$ xdg-mime default chromium.desktop x-scheme-handler/https

You can also configure this manually by editing /usr/share/applications/defaults.list.  Just add these two lines:


In the [Default Application] section. Thunar and Chromium also use this so you can configure them to open PDF and handle Skype calls properly. See:

[Default Applications]

This should do the trick. You can get the list of available MIME types with this command (note that the path depends on the location of the shared-mime-info database):

find /usr/local/share/mime -name "*.xml" -exec cat {} \; |g -E -o "type=\".*\"" | sort | uniq

Otherwise you may also use the dconf-editor from the dconf-tools package or gconf-editor to configure GNOME-2/3 default applications. With gconf you should search the following keys:


With dconf instead you should search for:


Raspberry Pi Ethernet speed

I’ve been a long time user of IPv6 tunnels from SixXS to provide an access to the IPv6 Internet behind my ISP. These tunnels also allow me to use static IP addresses for my home servers along with static AAAA records and this is cool !

Currently I use several Debian GNU/Linux based soft-routers with two (100 and 1000) Ethernet ports. These are often running on old recycled laptops which consumes around 40 Watts of power at peak level. Next to that the ARM Raspberry Pi platform consumes around 3 Watts of power (though I still have to measure it by myself). So I thought about replacing all my home-routers with those.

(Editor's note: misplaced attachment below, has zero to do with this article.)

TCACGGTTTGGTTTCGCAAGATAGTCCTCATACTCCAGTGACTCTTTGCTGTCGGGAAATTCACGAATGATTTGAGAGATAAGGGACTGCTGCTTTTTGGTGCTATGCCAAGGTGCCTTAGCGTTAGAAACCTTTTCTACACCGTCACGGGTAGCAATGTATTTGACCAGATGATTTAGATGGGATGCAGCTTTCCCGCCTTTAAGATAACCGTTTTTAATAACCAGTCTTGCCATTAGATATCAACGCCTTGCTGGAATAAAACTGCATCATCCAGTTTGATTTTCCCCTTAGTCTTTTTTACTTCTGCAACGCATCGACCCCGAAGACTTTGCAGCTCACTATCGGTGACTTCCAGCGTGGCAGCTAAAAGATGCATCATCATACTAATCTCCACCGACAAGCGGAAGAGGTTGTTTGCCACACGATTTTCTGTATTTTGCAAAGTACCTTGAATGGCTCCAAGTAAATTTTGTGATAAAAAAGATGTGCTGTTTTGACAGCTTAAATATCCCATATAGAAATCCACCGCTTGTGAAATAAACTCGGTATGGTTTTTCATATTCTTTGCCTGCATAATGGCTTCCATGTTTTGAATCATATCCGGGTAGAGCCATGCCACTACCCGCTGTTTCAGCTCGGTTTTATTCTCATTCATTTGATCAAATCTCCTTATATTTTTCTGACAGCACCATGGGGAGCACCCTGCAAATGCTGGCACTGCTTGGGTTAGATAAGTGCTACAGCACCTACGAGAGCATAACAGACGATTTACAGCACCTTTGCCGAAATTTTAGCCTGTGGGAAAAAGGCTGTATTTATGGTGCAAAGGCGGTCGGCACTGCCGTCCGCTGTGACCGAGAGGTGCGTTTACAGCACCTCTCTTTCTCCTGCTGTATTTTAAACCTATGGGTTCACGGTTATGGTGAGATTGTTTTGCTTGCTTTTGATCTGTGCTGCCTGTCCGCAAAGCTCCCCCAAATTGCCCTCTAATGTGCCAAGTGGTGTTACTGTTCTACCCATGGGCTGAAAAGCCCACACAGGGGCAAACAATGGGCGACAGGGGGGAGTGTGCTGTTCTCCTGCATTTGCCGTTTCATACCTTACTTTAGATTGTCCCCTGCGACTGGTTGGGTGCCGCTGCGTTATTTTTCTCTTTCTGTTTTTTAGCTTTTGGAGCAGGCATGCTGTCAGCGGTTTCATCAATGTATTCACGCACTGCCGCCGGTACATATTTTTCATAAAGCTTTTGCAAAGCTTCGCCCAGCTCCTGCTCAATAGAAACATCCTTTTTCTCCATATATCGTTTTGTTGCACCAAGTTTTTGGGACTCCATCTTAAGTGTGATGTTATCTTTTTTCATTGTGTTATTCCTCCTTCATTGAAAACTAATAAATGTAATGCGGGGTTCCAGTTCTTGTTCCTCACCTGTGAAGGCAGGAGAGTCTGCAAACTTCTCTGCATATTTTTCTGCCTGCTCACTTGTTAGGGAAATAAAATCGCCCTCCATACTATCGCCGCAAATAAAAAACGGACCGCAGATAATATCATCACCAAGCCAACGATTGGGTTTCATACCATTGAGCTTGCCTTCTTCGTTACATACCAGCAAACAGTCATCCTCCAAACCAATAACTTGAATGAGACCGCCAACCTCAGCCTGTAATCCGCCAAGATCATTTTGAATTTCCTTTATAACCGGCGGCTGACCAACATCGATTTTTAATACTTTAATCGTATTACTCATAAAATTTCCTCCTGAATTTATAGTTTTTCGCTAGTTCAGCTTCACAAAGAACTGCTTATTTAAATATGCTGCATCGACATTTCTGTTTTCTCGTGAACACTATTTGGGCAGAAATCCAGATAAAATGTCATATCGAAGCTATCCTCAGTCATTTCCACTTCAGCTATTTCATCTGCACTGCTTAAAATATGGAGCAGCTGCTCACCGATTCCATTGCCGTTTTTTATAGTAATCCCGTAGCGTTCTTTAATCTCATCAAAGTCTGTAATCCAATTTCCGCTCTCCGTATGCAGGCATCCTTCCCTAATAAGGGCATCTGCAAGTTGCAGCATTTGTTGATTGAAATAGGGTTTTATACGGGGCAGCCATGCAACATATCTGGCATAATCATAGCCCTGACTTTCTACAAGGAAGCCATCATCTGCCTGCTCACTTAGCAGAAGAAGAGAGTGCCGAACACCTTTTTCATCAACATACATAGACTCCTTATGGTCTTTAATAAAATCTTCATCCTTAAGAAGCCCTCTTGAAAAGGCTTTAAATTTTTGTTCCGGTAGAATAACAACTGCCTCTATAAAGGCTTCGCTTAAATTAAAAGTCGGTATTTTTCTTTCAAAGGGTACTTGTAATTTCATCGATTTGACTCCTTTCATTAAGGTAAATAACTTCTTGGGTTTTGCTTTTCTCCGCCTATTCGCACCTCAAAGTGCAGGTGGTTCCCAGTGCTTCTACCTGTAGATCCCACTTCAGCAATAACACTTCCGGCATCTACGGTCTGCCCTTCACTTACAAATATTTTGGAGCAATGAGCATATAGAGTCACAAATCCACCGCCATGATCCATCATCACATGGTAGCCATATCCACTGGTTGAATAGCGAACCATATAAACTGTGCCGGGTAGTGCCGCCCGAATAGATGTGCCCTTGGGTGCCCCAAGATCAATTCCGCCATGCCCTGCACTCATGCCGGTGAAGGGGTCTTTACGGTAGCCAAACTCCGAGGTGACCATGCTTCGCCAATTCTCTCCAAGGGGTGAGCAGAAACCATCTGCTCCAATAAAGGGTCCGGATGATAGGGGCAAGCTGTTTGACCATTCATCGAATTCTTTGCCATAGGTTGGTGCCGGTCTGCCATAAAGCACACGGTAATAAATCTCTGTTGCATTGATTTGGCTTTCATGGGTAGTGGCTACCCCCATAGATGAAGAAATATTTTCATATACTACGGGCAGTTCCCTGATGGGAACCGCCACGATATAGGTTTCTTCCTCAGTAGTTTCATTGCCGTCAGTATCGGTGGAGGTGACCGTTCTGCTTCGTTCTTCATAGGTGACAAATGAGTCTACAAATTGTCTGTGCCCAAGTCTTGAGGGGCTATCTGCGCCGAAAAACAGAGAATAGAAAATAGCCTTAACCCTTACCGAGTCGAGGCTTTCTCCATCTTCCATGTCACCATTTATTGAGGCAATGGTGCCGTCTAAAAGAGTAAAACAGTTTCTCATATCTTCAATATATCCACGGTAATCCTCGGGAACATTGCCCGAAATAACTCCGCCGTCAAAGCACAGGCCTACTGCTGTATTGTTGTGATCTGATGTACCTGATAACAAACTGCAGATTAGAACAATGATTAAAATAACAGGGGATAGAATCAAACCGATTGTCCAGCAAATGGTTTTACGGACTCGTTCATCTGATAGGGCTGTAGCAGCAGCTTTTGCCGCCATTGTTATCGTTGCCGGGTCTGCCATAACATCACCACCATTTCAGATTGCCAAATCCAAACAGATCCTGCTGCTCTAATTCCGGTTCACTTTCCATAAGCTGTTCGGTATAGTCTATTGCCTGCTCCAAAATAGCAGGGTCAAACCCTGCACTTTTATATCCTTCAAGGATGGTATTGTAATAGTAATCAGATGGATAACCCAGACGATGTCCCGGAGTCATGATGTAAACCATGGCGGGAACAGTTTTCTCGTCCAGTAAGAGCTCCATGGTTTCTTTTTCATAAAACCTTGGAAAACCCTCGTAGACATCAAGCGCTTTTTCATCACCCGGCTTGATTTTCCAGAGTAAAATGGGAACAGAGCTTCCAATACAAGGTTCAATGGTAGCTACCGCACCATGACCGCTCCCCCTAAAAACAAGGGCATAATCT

However the Raspberry Pi model B uses a SMSC LAN951x chip which includes the USB 2.0 Hub and an 10/100 Ethernet controller on top of it (which is known as smsc95xx in the Linux kernel). My  main concern was that it would not be fast enough to support the IPv6 tunnel at its peak bandwidth of 60Mbps (that is 30Mbps downstream/upstream).

I already use one RPi as an experimental home-router here. Our Internet bandwidth is a bit slow (12Mbps) so the USB-Ethernet  shouldn’t be a problem. I’ve conducted quick tests with IPerf and as you can see the results are pretty good as long as it doesn’t involve I/O on the RPi.

Server listening on TCP port 5001
TCP window size: 85.3 KByte (default)
[ 4] local port 5001 connected with port 37373
[ ID] Interval Transfer Bandwidth
[ 4] 0.0-10.1 sec 114 MBytes 94.4 Mbits/sec
[ 5] local port 5001 connected with port 37376
[ 5] 0.0-10.1 sec 114 MBytes 94.5 Mbits/sec
[ 4] local port 5001 connected with port 37377
[ 4] 0.0-10.1 sec 114 MBytes 94.6 Mbits/sec
[ 5] local port 5001 connected with port 37378
[ 5] 0.0-10.1 sec 114 MBytes 94.5 Mbits/sec

Work around broken dependencies on Debian

If you stumble upon bugs in package dependencies on Debian you may work around these using the equivs package. This package will allow you to create trivial Debian packages.
You need to create the controle file and then build the package :

equivs-control <control-file>
equivs-build <control-file>